BlackBerry and Girl Guides Canada launch cybersecurity program for girls

The program is designed to give young girls the skills they need to enter the cybersecurity industry

BlackBerry and Girl Guides of Canada have announced the launch of a new cybersecurity skills-based program called Digital Defenders.

The two organizations made the announcement at the BlackBerry World Tour 2019 event in Toronto on November 7th.

The program is designed to provide girls with a skill-set to spark interest in the cybersecurity industry. It takes a “how stuff works” approach that gives young girls an in-depth look into cybersecurity.

Digital Defenders is developed to teach girls how computers, encryption and malware work. It also aims to teach them how data travels and how authentication works to protect information. Throughout the course, cybersecurity experts at BlackBerry teach the girls about how machine learning is used to predict and prevent cyber attacks.

Additionally, the girls get to explore how patches and firewalls protect computers, and how cybersecurity creates layers of protection. The program also teaches the girls how pen testing and hacking works.

Jill Zelmanovits, the CEO of Girl Guides Canada, said that the mission behind Digital Defenders is to “empower every girl to be everything she wants to be.”

“Girls want to learn about all sorts of different things and one of the areas they told us was important to them was cybersecurity,” said Zelmanovits. “It’s not only about bringing cybersecurity skills, it’s also about more girls seeking careers in the industry.”

Digital Defenders aims to teach girls about complicated matters in a way that is easy and fun to decipher while putting their skills to the test.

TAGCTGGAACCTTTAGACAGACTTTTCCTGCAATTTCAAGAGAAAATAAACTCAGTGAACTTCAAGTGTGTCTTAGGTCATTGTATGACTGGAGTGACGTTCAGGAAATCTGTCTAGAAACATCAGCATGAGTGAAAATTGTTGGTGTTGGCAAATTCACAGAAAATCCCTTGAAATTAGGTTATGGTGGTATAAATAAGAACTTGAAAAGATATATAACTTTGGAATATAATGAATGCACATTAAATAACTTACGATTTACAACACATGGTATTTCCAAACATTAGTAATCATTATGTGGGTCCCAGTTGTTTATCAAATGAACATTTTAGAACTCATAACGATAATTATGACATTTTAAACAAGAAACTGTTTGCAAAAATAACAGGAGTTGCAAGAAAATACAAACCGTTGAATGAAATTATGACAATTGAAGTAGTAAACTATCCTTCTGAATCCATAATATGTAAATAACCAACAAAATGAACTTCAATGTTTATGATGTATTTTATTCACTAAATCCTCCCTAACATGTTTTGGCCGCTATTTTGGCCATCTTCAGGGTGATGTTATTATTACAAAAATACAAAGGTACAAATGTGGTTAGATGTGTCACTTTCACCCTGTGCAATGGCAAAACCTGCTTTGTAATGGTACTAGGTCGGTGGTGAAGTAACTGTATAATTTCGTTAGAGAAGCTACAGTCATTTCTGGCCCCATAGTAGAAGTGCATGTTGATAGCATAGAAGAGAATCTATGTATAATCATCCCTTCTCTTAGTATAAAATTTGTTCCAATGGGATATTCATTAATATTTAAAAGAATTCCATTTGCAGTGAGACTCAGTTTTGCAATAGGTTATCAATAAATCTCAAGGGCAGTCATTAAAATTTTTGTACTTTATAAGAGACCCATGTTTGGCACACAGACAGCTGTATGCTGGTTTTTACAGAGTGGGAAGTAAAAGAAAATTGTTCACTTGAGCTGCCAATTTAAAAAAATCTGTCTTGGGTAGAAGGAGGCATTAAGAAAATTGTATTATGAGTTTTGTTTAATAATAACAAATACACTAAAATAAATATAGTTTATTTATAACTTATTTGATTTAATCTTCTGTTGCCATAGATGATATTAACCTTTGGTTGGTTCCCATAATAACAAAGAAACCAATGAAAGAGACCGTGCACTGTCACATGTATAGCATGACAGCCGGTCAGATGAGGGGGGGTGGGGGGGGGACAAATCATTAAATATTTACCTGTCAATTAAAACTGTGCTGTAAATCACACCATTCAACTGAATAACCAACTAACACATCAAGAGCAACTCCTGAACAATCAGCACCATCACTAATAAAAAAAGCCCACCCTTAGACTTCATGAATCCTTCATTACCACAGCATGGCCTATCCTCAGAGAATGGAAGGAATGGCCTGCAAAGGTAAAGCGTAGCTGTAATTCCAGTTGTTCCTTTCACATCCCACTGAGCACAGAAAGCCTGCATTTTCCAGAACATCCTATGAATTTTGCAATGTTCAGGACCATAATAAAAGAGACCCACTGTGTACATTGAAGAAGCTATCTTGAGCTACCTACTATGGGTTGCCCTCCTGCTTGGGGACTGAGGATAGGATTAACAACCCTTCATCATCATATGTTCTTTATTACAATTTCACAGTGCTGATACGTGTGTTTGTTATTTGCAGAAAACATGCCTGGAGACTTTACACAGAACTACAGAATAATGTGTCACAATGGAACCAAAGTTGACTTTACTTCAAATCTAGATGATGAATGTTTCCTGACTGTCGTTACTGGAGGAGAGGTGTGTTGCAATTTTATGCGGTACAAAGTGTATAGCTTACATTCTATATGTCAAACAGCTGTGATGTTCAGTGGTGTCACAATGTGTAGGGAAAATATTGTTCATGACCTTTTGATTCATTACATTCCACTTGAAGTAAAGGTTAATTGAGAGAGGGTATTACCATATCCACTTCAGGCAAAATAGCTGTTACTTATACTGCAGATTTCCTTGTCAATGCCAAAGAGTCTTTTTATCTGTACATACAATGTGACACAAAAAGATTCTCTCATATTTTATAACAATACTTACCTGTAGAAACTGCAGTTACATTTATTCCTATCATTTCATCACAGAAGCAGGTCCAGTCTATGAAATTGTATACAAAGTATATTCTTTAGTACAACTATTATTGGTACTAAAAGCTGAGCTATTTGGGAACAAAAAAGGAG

For instance, one of the activities that the girls do as part of the course is undergo an escape room challenge. They’re put in a hypothetical situation where they have planned a camping trip, and once they arrive at the campsite, they learn that the website for the campsite has been hacked.

The girls then have to solve a number of different puzzles to restore the website. This kind of hands-on experience is meant to help the girls apply the skills that they develop to the real world, Zelmanovits explained.

Additionally, the girls are put to the test through a number of different games, such as ‘virus malware tag.’  Zelmanovits says the girls are able to to extrapolate information from these kinds of games in a fun way.

Sarah Tatsis, the vice-president of Advanced Technology Development Labs at BlackBerry, said that a group of female cybersecurity experts within the company created and reviewed the program.

She also touched on how there are a number of unfilled positions in the cybersecurity industry. However, with a program like this, young girls are given the space to exercise their curiosity for cybersecurity and enter the workforce when they are older.

“Early exposure to cybersecurity skills will fill this growing gap,” she explained. “The girls will be able to come and enter the workforce in those roles.”

During the program, the girls also take home a tip sheet about cybersecurity for their parents. The tip sheet is aimed to start discussions on the importance of cybersecurity.

The program is now available to girls from ages 5-18, with different topics based on the age groups. Girls who complete the program will earn a Digital Defenders crest.

  • Image credit: Girl Guides Canada 

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